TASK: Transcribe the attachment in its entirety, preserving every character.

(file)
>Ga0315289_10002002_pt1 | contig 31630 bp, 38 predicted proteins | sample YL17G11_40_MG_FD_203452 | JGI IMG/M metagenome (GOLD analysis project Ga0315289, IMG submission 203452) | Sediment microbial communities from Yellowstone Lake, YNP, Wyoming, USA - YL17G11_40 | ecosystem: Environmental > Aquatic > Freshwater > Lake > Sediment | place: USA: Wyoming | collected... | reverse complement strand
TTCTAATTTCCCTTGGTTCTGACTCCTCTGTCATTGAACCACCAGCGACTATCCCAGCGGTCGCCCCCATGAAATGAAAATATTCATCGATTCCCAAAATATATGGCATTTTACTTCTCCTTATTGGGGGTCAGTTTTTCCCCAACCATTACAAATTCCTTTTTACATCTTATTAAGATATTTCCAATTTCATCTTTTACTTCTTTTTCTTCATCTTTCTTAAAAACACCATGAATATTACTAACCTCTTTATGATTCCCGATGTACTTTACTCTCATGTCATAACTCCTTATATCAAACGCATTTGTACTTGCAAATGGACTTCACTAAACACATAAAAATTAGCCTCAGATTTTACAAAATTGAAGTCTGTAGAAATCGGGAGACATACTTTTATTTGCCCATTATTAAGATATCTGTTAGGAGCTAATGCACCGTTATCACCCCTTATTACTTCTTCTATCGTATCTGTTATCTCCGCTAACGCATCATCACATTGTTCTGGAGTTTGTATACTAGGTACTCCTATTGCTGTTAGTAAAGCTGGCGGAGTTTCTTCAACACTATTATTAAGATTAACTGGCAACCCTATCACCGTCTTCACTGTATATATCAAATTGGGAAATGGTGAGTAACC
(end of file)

>Ga0315289_10002002_pt1 | contig 31630 bp, 38 predicted proteins | sample YL17G11_40_MG_FD_203452 | JGI IMG/M metagenome (GOLD analysis project Ga0315289, IMG submission 203452) | Sediment microbial communities from Yellowstone Lake, YNP, Wyoming, USA - YL17G11_40 | ecosystem: Environmental > Aquatic > Freshwater > Lake > Sediment | place: USA: Wyoming | collected... | reverse complement strand
TTCTAATTTCCCTTGGTTCTGACTCCTCTGTCATTGAACCACCAGCGACTATCCCAGCGGTCGCCCCCATGAAATGAAAATATTCATCGATTCCCAAAATATATGGCATTTTACTTCTCCTTATTGGGGGTCAGTTTTTCCCCAACCATTACAAATTCCTTTTTACATCTTATTAAGATATTTCCAATTTCATCTTTTACTTCTTTTTCTTCATCTTTCTTAAAAACACCATGAATATTACTAACCTCTTTATGATTCCCGATGTACTTTACTCTCATGTCATAACTCCTTATATCAAACGCATTTGTACTTGCAAATGGACTTCACTAAACACATAAAAATTAGCCTCAGATTTTACAAAATTGAAGTCTGTAGAAATCGGGAGACATACTTTTATTTGCCCATTATTAAGATATCTGTTAGGAGCTAATGCACCGTTATCACCCCTTATTACTTCTTCTATCGTATCTGTTATCTCCGCTAACGCATCATCACATTGTTCTGGAGTTTGTATACTAGGTACTCCTATTGCTGTTAGTAAAGCTGGCGGAGTTTCTTCAACACTATTATTAAGATTAACTGGCAACCCTATCACCGTCTTCACTGTATATATCAAATTGGGAAATGGTGAGTAACC